The second difficult conceit is why the big enemy acts like a video game antagonist. The other side always sends just enough ships to be a major challenge, but never enough to completely overwhelm the heroes, even though the bad guys seem to have effectively unlimited resources. For this, Sanderson deploys a host of technical explanations plus information about how weird the planet they live on is, which apparently limits how the enemy can attack them. Finally, he does what we call sanctioning uncertainty: making it clear that to some extent, the enemy’s behavior is a mystery to be solved.
This is all exactly what I’d recommend to an author with a complicated setting to explain, but it has a couple of problems. For one thing, the sheer volume of time spent explaining the setting’s basic premises starts to get tiring after a while. Especially in the early chapters, it seems like we spend at least as much time explaining unintuitive elements of the setting as we do on the actual plot. The other problem is that explaining the villain’s behavior puts a lot of pressure on the final reveal. What new information could we learn that could possibly explain such unusual behavior?
Predictably, the big reveal isn’t able to deliver on the book’s earlier promises. It turns out that the characters are living on a prison planet, and the enemies they’ve been fighting are just drones sent down to make sure humans don’t develop advanced space travel. If that’s the case, then the drones are doing a very bad job. The human situation is desperate, but their space program is clearly still advancing. We’re told that a wave of drones can’t be bigger than 100 ships, but why not send a second wave, or even a third? That could wipe out the human space program entirely.
It’s always possible that this prison planet is having budget issues, but the book actually gives the opposite impression, and the whole operation is apparently run by a galaxy-wide coalition, so another hundred drone ships sounds like pocket change. Plus, if this is a prison, why have the wardens never tried explaining the rules to the humans? Maybe the humans wouldn’t listen, but it seems at least worth a try.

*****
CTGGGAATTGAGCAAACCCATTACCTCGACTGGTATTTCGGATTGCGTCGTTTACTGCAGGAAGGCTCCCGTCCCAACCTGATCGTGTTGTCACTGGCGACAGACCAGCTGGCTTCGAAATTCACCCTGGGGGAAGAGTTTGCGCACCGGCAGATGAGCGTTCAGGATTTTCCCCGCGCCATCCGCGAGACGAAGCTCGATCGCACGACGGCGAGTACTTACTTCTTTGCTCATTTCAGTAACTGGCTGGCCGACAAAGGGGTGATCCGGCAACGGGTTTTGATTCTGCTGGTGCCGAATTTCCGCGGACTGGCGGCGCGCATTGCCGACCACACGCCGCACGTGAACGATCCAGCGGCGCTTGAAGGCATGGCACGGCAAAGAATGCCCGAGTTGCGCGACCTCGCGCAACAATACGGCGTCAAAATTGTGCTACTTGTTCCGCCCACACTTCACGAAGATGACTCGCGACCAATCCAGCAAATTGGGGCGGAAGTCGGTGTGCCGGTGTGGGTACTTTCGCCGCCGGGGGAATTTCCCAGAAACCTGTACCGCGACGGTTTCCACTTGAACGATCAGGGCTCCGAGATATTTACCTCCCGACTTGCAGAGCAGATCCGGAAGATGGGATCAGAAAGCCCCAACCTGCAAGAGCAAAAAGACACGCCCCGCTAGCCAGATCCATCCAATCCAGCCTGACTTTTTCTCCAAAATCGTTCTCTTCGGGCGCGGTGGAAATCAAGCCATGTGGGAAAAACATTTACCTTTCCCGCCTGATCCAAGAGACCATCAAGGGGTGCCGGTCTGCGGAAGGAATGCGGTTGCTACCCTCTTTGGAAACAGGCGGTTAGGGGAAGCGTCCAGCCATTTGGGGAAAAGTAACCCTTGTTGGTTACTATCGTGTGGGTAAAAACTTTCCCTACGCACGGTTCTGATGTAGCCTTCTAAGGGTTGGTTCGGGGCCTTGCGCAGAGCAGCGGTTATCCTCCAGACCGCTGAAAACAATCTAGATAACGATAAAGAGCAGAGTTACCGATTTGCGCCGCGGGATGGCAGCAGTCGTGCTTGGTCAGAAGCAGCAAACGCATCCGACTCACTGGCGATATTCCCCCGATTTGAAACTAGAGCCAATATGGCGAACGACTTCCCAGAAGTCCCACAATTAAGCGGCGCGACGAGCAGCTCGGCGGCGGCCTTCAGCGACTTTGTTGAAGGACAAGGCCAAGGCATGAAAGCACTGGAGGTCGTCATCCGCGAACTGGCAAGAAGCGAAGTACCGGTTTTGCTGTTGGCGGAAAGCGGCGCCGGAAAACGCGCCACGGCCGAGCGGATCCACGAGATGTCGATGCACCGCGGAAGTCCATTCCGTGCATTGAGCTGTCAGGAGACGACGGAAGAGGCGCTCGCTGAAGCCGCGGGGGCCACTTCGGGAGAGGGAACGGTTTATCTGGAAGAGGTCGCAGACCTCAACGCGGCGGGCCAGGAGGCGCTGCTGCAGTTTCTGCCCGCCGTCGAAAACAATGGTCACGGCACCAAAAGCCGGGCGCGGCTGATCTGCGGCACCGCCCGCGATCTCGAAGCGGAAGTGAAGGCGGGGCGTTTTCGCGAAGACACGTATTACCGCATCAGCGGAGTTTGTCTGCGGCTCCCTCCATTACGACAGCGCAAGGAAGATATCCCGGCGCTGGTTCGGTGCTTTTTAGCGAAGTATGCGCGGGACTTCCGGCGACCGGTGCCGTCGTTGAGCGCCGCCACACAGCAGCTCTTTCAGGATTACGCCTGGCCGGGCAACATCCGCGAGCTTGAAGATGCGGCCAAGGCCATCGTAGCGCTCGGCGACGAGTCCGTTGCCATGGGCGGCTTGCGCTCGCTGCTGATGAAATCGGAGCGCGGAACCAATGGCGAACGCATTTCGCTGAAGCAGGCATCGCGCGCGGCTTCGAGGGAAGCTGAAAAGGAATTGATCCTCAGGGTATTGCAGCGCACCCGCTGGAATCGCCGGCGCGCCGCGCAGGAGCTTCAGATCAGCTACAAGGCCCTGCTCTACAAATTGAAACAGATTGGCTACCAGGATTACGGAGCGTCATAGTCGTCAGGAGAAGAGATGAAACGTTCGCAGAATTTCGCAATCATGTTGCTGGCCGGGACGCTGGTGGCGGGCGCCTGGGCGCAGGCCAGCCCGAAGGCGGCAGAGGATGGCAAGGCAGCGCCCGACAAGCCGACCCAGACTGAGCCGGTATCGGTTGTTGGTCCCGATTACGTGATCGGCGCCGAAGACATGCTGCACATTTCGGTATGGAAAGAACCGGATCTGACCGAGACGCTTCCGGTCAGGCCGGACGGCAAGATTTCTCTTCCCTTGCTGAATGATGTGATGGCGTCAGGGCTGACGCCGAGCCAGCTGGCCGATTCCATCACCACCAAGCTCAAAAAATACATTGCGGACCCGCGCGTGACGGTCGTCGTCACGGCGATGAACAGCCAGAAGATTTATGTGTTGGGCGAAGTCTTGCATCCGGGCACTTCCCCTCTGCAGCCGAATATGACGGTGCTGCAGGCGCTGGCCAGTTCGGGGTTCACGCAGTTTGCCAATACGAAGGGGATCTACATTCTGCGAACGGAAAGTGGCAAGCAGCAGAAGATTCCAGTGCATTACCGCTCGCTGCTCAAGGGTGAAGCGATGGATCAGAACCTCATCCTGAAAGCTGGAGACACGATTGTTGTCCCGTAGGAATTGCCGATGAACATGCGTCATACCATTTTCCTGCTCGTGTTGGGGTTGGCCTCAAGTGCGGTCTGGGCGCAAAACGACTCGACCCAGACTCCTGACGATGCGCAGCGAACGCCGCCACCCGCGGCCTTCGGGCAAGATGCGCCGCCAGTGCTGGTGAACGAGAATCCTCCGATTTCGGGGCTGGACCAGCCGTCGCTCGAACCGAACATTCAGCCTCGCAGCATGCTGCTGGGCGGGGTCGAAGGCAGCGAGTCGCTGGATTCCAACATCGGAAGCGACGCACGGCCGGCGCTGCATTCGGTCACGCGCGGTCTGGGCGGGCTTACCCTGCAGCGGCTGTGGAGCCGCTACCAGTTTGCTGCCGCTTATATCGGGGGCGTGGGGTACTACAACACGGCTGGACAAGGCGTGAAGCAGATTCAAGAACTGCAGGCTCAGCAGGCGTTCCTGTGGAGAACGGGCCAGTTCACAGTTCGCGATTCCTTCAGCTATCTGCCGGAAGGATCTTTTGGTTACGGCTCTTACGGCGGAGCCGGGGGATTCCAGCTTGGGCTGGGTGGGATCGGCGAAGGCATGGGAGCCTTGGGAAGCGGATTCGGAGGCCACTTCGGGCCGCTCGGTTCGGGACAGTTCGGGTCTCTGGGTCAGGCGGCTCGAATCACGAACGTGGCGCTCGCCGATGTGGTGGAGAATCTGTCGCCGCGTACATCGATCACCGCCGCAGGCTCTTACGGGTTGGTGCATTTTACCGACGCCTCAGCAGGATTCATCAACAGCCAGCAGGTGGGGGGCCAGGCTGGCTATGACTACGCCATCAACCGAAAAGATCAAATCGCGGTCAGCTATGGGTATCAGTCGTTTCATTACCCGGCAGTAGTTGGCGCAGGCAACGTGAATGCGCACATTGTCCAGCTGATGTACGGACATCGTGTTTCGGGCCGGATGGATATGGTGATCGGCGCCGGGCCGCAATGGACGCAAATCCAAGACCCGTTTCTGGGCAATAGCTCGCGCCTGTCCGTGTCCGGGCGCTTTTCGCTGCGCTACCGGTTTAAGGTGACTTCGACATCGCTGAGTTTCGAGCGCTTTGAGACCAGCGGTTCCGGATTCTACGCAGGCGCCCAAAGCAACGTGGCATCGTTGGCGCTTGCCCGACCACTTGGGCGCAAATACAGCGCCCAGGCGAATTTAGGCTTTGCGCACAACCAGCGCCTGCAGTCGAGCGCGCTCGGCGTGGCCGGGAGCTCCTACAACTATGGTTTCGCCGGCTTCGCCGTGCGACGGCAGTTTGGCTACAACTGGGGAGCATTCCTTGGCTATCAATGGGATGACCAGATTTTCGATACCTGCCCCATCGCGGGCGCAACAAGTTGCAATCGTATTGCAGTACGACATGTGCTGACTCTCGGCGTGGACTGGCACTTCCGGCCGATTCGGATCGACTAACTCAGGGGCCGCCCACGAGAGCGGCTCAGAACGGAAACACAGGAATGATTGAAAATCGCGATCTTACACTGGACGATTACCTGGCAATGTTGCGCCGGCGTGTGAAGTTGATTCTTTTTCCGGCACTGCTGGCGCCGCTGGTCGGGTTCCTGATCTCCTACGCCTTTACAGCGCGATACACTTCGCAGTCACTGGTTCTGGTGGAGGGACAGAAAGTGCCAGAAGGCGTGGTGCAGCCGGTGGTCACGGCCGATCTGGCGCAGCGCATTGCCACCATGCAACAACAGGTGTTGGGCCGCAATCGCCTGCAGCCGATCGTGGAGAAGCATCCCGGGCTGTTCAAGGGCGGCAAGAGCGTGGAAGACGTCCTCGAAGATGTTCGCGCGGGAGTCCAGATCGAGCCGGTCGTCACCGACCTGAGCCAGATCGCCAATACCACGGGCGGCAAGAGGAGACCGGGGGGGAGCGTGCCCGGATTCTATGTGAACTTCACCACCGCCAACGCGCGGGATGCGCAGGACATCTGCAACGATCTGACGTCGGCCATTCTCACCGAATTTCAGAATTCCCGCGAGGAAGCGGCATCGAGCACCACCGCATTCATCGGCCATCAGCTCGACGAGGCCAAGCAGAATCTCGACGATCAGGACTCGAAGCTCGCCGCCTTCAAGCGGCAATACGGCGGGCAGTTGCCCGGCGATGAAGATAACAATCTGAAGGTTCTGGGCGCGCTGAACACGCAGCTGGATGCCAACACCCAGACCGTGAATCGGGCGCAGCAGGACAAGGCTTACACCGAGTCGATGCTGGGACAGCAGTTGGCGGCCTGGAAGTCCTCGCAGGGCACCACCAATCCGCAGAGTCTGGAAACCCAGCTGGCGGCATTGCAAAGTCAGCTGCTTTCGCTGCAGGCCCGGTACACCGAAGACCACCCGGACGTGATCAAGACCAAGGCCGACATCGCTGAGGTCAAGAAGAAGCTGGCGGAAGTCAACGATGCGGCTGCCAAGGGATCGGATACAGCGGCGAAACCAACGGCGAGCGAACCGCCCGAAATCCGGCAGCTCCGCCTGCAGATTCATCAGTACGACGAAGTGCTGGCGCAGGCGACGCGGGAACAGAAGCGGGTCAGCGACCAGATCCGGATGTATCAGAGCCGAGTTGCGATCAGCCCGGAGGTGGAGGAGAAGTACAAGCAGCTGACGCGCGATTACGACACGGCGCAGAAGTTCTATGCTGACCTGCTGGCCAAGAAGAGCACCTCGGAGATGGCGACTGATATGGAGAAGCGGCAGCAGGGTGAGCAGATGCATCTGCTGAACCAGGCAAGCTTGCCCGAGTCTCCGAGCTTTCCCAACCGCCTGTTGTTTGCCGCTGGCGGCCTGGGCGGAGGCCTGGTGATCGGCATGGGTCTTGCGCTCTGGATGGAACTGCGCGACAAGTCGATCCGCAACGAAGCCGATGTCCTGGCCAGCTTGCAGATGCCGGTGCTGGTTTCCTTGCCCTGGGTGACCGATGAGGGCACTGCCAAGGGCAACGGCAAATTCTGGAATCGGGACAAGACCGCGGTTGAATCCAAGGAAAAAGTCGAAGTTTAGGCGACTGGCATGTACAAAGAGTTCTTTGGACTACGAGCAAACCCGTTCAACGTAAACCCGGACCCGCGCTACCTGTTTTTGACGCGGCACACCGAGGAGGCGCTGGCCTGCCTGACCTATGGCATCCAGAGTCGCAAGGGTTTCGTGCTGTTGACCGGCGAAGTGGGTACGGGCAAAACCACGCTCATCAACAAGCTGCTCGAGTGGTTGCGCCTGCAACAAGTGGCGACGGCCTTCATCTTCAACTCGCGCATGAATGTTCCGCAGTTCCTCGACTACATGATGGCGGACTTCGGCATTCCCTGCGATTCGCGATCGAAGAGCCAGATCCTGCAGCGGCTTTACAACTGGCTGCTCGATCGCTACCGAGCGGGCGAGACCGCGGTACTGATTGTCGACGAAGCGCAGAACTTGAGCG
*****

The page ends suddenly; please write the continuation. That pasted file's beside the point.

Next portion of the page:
How to Fix It
Even though the WWII aesthetic requires a lot of explanation, I’m going to leave it alone today. It’s pretty vital for the story, and it wouldn’t be so much of a problem if the story wasn’t also trying to explain the enemy’s strange behavior. The story can handle one of those conceits, but both is pushing things.
Instead, the simplest solution is to change the bad guys into a more conventional enemy, one that suffers from the same resource and supply problems as the humans. That way, it doesn’t require a lot of explanation for the reader to understand why both sides generally have comparable numbers of ships.
It’s even possible to keep the prison planet reveal in this scenario. All we need is a few lines about how any spacecraft that flies too high ends up disappearing, presumably shot down by the enemy. Then the main character can discover that the other side has the same problem, and they assume it’s the humans who are responsible. Cue the reveal that both sides have been exiled here because they just wouldn’t stop fighting so the rest of the galaxy could live in peace.
5. Frozen II
This is going to be a tough one. The first Frozen film has a relatively straightforward plot, other than weird troll sidequests, and it also has an obvious emotional throughline of the sisters bonding. By comparison, Frozen II is a complete mess. That’s not a huge surprise considering the previous film was definitely not designed with sequels in mind, but it does provide an interesting challenge.
This film is a perfect example of storytellers struggling to choose what to focus on and then trying to make their story about everything. Right off the bat, we introduce a classical four-elements system, which is awkward because Elsa’s ice powers don’t really fit any of them, but they’re also clearly closest to water. This sabotages the idea of Elsa being the “bridge” between the four, which is brought up later in the movie.